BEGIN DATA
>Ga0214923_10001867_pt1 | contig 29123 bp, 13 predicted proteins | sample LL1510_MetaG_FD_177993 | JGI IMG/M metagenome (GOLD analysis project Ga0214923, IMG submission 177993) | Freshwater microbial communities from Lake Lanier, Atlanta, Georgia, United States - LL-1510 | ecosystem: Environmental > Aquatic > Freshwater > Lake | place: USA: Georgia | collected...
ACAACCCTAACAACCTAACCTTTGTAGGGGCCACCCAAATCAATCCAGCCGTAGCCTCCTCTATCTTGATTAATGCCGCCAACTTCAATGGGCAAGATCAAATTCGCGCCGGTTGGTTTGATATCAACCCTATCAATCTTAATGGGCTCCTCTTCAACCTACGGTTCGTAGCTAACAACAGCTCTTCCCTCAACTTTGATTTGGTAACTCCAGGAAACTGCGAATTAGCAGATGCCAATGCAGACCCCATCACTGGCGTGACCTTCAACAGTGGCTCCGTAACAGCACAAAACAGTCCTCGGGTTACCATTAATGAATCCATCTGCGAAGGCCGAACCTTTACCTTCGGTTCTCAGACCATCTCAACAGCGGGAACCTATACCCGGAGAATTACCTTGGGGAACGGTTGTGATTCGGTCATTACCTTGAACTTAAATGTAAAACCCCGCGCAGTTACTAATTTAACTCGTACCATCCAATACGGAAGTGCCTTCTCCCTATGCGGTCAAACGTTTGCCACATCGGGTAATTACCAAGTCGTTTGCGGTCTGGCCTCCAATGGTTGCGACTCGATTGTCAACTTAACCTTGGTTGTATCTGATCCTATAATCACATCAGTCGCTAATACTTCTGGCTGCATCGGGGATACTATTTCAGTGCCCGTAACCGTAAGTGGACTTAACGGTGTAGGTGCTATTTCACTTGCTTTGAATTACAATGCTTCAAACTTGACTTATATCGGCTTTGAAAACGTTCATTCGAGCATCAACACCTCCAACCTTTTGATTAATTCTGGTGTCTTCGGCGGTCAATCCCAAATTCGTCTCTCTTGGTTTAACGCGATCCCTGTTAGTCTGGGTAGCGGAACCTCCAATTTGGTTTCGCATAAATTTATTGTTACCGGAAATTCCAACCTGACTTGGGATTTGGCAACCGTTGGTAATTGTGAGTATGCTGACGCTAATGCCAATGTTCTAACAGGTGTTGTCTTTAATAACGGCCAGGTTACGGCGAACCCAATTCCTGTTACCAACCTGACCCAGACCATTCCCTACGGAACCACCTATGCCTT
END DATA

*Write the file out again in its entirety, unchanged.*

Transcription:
>Ga0214923_10001867_pt1 | contig 29123 bp, 13 predicted proteins | sample LL1510_MetaG_FD_177993 | JGI IMG/M metagenome (GOLD analysis project Ga0214923, IMG submission 177993) | Freshwater microbial communities from Lake Lanier, Atlanta, Georgia, United States - LL-1510 | ecosystem: Environmental > Aquatic > Freshwater > Lake | place: USA: Georgia | collected...
ACAACCCTAACAACCTAACCTTTGTAGGGGCCACCCAAATCAATCCAGCCGTAGCCTCCTCTATCTTGATTAATGCCGCCAACTTCAATGGGCAAGATCAAATTCGCGCCGGTTGGTTTGATATCAACCCTATCAATCTTAATGGGCTCCTCTTCAACCTACGGTTCGTAGCTAACAACAGCTCTTCCCTCAACTTTGATTTGGTAACTCCAGGAAACTGCGAATTAGCAGATGCCAATGCAGACCCCATCACTGGCGTGACCTTCAACAGTGGCTCCGTAACAGCACAAAACAGTCCTCGGGTTACCATTAATGAATCCATCTGCGAAGGCCGAACCTTTACCTTCGGTTCTCAGACCATCTCAACAGCGGGAACCTATACCCGGAGAATTACCTTGGGGAACGGTTGTGATTCGGTCATTACCTTGAACTTAAATGTAAAACCCCGCGCAGTTACTAATTTAACTCGTACCATCCAATACGGAAGTGCCTTCTCCCTATGCGGTCAAACGTTTGCCACATCGGGTAATTACCAAGTCGTTTGCGGTCTGGCCTCCAATGGTTGCGACTCGATTGTCAACTTAACCTTGGTTGTATCTGATCCTATAATCACATCAGTCGCTAATACTTCTGGCTGCATCGGGGATACTATTTCAGTGCCCGTAACCGTAAGTGGACTTAACGGTGTAGGTGCTATTTCACTTGCTTTGAATTACAATGCTTCAAACTTGACTTATATCGGCTTTGAAAACGTTCATTCGAGCATCAACACCTCCAACCTTTTGATTAATTCTGGTGTCTTCGGCGGTCAATCCCAAATTCGTCTCTCTTGGTTTAACGCGATCCCTGTTAGTCTGGGTAGCGGAACCTCCAATTTGGTTTCGCATAAATTTATTGTTACCGGAAATTCCAACCTGACTTGGGATTTGGCAACCGTTGGTAATTGTGAGTATGCTGACGCTAATGCCAATGTTCTAACAGGTGTTGTCTTTAATAACGGCCAGGTTACGGCGAACCCAATTCCTGTTACCAACCTGACCCAGACCATTCCCTACGGAACCACCTATGCCTT